Polysix photocoupler myths

Many Polysix’ will be hit by a sudden photocoupler death somewhen.
There are many “facts” around on the internet describing how do determine whether it has failed and how to substitute the unavailable IC.

Fact 1: it is not true that you can check the photocoupler by measuring the voltage drop on the 4k7 resistor inseries with the LED or even the voltage drop across the LED.
LEDs do fail without exhibiting any dramatic change in electrical parameters. You will find LEDs which drop 1.6 volts @ 20 millamps and emitting no light!
(That – and some scientific applications – is why some applications still require incandescent lamps, and that’s why I’ve designed a controller for a 1960s filament winding machine in 2010!)

In this special case, the LDR saturated at 5.4 megohms with full LED current, so either the LED has become dark or the LDR insensitive.
The only way to check the photocoupler is to remove it from the circuit and measure the LDR resistance versus the LED current and compare it to a known working part (see diagram below)

Some background: the photcoupler is used in a feedback loop to stabilize the expo converter which makes up the V/Hz scale for the VCOs from the octave/V control voltage.
To use only one expo, Korg has used multiplexers to feed the 6 VCO CVs to the expo, followed by a calibration voltage and then the CV for standard pitch (only for the new production voice board).
The two latter outputs are routed to two independent controllers; the last one introduces an offset to the expo input to shift the standard pitch to its desired value, while the converted calibration voltage drives a current through the photocoupler’s LED, while its LDR is placed where you would normally expect the 3300ppm tempco resistor in similar circuits.

This leads to an eady way to check whether a tuning problem is related to the photocoupler circuit at all: measure the voltage on pin 7 of IC18. Within regulation it should be somewhat between -2 and -6 volts, -3 are more normal.
When the loop breaks open due to failure of the photocoupler or related parts, it will be stuck on the maximum negative output, something around -13 volts. There must always be a small current through the LED, otherwise the loop does not work and the TUNE HIGH preset has no effect!

Fact 2: the types VTL5C2 and VTL5C3 which are widely discussed as replacments are simply the wrong choice. In order to make the regulation work, the LDR resistance needs to be in the range of below one to a few kiloohms. The maximum LED current is limited by design to slightly over 2 mA. According to the datasheet, a VTL5C2 has 2 kiloohms at 2mA – regulation will never take place! Even if it seems to work, the controller will work close to the margin and operation cannot be guaranteed. Furthermore, resistance variation is quite large for those devices; the VTL5C2 I have tested had about 20kohms at 1mA.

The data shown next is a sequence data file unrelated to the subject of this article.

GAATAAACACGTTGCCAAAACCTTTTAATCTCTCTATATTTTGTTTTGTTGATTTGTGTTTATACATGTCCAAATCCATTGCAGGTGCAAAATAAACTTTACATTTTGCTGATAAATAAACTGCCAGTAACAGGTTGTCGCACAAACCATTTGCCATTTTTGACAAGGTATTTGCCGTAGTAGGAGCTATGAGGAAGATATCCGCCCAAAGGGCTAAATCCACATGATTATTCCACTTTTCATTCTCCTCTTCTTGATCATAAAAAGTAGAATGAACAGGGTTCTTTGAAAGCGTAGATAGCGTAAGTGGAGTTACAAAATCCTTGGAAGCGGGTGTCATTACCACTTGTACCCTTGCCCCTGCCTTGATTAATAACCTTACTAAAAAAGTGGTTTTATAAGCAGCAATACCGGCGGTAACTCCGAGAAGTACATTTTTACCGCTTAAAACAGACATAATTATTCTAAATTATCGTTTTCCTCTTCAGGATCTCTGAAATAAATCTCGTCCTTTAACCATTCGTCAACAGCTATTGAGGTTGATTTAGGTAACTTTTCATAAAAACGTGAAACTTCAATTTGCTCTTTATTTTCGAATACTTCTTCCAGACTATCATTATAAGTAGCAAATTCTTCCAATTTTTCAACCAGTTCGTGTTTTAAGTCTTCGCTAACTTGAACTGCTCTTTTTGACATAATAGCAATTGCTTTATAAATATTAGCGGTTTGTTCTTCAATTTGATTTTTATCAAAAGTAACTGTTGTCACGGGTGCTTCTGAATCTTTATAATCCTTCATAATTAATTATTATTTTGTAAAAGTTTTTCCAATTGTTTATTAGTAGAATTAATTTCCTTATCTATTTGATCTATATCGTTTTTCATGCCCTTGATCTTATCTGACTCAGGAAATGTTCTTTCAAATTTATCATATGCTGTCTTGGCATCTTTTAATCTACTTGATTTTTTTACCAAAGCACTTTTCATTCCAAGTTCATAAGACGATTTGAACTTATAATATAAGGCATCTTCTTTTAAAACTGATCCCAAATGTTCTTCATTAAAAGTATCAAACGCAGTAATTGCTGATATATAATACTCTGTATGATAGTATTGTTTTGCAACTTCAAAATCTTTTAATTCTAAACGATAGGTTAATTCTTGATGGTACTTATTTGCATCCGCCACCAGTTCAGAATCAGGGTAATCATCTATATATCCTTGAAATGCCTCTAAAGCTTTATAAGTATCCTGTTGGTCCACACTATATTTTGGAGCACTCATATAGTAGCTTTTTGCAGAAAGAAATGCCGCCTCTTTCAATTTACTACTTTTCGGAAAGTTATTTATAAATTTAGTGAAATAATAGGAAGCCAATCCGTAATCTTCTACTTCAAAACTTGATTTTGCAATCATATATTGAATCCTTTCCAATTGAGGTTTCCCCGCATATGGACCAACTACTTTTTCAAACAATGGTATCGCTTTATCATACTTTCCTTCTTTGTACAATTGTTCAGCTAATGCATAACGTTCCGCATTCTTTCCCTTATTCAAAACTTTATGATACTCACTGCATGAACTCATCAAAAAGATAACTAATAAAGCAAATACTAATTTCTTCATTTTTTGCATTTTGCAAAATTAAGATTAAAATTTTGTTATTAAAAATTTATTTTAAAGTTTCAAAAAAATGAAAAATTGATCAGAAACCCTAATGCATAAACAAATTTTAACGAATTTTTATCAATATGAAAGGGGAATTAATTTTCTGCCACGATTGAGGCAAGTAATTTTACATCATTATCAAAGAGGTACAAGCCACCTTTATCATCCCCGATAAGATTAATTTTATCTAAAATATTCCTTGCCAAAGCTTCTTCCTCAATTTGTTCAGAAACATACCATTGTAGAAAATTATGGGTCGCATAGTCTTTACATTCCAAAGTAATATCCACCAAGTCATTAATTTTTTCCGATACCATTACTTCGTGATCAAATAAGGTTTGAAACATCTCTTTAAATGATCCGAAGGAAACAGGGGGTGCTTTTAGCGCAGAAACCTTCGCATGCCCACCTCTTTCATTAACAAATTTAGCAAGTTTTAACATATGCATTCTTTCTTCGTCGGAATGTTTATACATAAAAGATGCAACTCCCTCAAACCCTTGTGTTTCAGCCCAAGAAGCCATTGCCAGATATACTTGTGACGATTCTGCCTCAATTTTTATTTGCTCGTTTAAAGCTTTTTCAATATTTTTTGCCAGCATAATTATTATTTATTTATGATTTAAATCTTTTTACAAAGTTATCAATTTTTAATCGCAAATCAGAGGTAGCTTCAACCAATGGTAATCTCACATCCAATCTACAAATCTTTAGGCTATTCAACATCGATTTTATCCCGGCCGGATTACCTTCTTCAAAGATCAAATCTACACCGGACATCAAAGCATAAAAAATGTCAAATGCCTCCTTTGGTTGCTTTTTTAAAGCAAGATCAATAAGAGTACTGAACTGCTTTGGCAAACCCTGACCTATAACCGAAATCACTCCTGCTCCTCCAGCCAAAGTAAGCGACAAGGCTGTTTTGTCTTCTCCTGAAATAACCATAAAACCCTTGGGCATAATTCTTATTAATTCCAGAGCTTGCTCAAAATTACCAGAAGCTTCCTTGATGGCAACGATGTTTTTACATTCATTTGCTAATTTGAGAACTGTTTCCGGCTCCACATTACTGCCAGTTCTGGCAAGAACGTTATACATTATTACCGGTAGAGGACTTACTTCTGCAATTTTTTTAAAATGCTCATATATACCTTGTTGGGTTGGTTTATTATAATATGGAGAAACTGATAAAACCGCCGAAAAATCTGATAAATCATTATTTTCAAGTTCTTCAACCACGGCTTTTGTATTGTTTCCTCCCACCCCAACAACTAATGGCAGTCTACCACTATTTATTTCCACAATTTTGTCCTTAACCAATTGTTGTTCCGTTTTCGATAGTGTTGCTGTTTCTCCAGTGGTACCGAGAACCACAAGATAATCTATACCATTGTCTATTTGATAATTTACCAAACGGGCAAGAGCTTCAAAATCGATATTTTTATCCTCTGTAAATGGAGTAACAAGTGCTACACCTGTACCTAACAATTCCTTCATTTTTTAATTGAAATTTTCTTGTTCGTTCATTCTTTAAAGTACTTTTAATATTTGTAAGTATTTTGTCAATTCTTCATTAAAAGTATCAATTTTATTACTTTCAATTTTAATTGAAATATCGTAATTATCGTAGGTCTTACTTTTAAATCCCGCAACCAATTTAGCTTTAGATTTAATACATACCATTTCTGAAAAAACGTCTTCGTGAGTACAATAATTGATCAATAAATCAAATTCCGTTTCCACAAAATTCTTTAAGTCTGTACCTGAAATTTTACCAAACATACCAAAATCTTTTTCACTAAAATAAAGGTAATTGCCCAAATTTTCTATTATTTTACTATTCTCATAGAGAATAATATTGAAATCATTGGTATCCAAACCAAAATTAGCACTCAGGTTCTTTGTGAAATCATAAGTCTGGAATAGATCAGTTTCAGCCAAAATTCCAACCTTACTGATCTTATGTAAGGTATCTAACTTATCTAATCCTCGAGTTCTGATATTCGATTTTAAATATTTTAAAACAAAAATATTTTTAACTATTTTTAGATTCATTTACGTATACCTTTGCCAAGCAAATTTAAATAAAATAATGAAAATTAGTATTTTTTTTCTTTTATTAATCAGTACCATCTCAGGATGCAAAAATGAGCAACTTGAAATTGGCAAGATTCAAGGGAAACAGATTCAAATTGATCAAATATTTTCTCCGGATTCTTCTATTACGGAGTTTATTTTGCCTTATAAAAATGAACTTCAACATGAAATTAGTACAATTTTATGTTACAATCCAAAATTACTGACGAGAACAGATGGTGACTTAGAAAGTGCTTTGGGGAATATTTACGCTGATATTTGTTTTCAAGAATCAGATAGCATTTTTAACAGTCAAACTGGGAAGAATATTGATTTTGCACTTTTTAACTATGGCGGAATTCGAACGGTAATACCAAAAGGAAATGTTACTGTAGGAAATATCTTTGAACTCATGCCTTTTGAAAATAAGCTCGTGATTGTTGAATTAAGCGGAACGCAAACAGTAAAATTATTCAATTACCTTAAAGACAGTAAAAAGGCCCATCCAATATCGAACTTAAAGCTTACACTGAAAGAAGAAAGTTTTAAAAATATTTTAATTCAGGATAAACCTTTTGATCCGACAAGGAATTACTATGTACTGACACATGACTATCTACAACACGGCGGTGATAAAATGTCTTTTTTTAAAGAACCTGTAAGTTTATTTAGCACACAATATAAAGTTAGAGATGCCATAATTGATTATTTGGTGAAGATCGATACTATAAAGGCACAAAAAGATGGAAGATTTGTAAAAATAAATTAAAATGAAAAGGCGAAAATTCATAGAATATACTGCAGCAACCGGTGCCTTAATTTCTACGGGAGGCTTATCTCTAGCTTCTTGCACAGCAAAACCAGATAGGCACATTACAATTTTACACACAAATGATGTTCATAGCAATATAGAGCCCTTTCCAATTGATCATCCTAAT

The diagram below shows a known good original part (blue graph) and a VTL5C9 (yellow graph, values from the datasheet)

As you may have expected from my previous text, the red line represent the data sheet values for a VTL5C2.
While the VTL5C9 closely matches the original part in the most interesting region, the VTL5C2 resistance is way too high for any current.

What about RoHS…?

Photocouplers with LDRs are, as any LDRs which are commonly based on CdS (cadmium sulphide), forbidden for new products within the EU for some years now.
There is an exemption for the use in electronic music instruments, because there is no practical solution to control varying ac voltages better with LDRs.
(MOSFETs, for example, become highly nonlinear introducing distortion).

In this special case – a closed control loop and very small voltage variation across the device – a photo-mos device would probably be possible.

But it won’t be a solution for the control of audio signals in many applications. The EU has decided that science will have developed and indutry produces an alternative from december 31, 2013 on.
Science hasn’t, and industry doesn’t – except from Macron, who even try to force the EU to withdraw the exemption. Unfortunately, their devices are now way available at major european distributors by now…

Although it is always a good way to reduce hazardous substances, eurocracy has lost any sense of proportion for this topic. While power toys (sorry, I refuse to claim such crap tools) with short life spans flooding the market at low prices are allowed to contain batteries with large amounts of Cd, small photocouplers containg micrograms of Cd typically used in high-priced gear which will last for decades and serviced in case of a problem are to be banned.